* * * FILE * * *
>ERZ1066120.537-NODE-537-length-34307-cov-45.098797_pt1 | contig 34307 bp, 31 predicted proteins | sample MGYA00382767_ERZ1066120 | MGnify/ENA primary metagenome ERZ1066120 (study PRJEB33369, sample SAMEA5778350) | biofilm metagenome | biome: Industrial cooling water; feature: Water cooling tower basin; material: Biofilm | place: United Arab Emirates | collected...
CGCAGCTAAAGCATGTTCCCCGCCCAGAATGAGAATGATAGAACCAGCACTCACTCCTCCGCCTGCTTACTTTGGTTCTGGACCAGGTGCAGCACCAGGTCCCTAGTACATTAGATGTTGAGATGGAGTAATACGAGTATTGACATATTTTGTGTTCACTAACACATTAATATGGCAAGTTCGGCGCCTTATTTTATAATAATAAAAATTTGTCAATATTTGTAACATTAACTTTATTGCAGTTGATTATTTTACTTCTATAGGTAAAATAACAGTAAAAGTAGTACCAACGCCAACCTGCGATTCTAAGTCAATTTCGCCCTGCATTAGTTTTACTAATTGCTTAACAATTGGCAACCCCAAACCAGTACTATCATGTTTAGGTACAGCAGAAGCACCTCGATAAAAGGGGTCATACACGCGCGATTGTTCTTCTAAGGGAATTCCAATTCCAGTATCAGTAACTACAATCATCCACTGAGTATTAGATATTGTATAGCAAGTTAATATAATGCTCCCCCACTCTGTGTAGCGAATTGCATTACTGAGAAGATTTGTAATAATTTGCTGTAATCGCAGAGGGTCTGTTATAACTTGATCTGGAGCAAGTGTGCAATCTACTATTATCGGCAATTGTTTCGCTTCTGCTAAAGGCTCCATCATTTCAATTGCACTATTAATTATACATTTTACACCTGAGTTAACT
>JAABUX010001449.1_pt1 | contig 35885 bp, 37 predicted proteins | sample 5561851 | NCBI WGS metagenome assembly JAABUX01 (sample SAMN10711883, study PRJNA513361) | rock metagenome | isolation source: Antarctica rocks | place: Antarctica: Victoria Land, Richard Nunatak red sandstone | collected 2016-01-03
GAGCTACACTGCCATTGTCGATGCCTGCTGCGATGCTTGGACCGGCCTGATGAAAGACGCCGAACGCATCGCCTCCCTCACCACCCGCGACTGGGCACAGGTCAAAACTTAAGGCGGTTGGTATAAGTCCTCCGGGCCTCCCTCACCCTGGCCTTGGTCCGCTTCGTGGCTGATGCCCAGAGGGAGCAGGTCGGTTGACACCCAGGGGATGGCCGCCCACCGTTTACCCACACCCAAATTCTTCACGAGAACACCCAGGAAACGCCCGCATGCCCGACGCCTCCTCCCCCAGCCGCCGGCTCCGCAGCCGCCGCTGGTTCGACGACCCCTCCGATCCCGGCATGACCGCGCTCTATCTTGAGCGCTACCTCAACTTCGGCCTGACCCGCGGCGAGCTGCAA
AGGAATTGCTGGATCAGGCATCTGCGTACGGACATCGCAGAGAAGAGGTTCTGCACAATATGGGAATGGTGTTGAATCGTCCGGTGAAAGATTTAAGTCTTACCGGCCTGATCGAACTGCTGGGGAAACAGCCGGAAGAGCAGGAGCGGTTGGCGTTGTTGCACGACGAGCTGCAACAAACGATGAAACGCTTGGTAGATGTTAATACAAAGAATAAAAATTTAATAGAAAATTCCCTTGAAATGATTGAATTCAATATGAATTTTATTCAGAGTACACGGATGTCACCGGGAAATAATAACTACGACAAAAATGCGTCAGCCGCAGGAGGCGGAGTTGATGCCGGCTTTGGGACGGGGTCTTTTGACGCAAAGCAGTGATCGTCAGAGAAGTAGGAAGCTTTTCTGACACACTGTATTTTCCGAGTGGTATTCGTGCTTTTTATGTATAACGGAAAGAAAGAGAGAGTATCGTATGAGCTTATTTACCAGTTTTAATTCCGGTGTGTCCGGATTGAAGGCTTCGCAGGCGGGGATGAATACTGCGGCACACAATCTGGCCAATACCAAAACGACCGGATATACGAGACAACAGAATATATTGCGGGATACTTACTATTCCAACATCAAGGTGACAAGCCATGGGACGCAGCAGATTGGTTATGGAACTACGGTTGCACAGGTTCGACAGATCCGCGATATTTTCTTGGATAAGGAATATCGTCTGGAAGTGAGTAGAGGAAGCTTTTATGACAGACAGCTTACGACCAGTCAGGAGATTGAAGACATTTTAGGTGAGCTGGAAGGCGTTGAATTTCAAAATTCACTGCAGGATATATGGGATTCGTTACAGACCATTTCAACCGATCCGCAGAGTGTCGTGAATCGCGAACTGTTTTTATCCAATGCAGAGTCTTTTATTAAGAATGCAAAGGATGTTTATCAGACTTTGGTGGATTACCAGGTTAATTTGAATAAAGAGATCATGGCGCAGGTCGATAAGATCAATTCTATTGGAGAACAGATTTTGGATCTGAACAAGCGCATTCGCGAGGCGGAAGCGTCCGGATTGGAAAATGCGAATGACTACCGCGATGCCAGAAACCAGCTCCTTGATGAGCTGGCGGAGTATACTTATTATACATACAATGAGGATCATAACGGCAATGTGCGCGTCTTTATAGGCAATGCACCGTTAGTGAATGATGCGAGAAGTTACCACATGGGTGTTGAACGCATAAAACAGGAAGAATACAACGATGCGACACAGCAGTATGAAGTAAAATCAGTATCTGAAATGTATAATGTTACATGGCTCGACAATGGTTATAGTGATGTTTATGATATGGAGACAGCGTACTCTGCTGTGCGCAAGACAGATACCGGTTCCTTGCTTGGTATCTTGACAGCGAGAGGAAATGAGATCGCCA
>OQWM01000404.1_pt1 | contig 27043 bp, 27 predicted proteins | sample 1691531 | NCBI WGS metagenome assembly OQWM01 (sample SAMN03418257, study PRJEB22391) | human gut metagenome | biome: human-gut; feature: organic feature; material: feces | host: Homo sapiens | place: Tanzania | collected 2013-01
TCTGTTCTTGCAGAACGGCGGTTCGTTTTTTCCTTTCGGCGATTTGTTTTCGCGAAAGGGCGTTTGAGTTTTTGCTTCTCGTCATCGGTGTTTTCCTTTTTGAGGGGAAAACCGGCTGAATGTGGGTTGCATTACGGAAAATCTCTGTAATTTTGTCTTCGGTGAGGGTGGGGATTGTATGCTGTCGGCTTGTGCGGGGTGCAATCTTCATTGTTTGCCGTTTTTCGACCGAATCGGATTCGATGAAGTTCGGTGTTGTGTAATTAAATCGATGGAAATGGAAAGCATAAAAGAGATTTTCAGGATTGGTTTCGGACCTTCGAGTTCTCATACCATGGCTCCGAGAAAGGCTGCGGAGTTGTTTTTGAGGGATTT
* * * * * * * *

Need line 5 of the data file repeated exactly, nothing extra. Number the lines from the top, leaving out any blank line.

AGGAATTGCTGGATCAGGCATCTGCGTACGGACATCGCAGAGAAGAGGTTCTGCACAATATGGGAATGGTGTTGAATCGTCCGGTGAAAGATTTAAGTCTTACCGGCCTGATCGAACTGCTGGGGAAACAGCCGGAAGAGCAGGAGCGGTTGGCGTTGTTGCACGACGAGCTGCAACAAACGATGAAACGCTTGGTAGATGTTAATACAAAGAATAAAAATTTAATAGAAAATTCCCTTGAAATGATTGAATTCAATATGAATTTTATTCAGAGTACACGGATGTCACCGGGAAATAATAACTACGACAAAAATGCGTCAGCCGCAGGAGGCGGAGTTGATGCCGGCTTTGGGACGGGGTCTTTTGACGCAAAGCAGTGATCGTCAGAGAAGTAGGAAGCTTTTCTGACACACTGTATTTTCCGAGTGGTATTCGTGCTTTTTATGTATAACGGAAAGAAAGAGAGAGTATCGTATGAGCTTATTTACCAGTTTTAATTCCGGTGTGTCCGGATTGAAGGCTTCGCAGGCGGGGATGAATACTGCGGCACACAATCTGGCCAATACCAAAACGACCGGATATACGAGACAACAGAATATATTGCGGGATACTTACTATTCCAACATCAAGGTGACAAGCCATGGGACGCAGCAGATTGGTTATGGAACTACGGTTGCACAGGTTCGACAGATCCGCGATATTTTCTTGGATAAGGAATATCGTCTGGAAGTGAGTAGAGGAAGCTTTTATGACAGACAGCTTACGACCAGTCAGGAGATTGAAGACATTTTAGGTGAGCTGGAAGGCGTTGAATTTCAAAATTCACTGCAGGATATATGGGATTCGTTACAGACCATTTCAACCGATCCGCAGAGTGTCGTGAATCGCGAACTGTTTTTATCCAATGCAGAGTCTTTTATTAAGAATGCAAAGGATGTTTATCAGACTTTGGTGGATTACCAGGTTAATTTGAATAAAGAGATCATGGCGCAGGTCGATAAGATCAATTCTATTGGAGAACAGATTTTGGATCTGAACAAGCGCATTCGCGAGGCGGAAGCGTCCGGATTGGAAAATGCGAATGACTACCGCGATGCCAGAAACCAGCTCCTTGATGAGCTGGCGGAGTATACTTATTATACATACAATGAGGATCATAACGGCAATGTGCGCGTCTTTATAGGCAATGCACCGTTAGTGAATGATGCGAGAAGTTACCACATGGGTGTTGAACGCATAAAACAGGAAGAATACAACGATGCGACACAGCAGTATGAAGTAAAATCAGTATCTGAAATGTATAATGTTACATGGCTCGACAATGGTTATAGTGATGTTTATGATATGGAGACAGCGTACTCTGCTGTGCGCAAGACAGATACCGGTTCCTTGCTTGGTATCTTGACAGCGAGAGGAAATGAGATCGCCA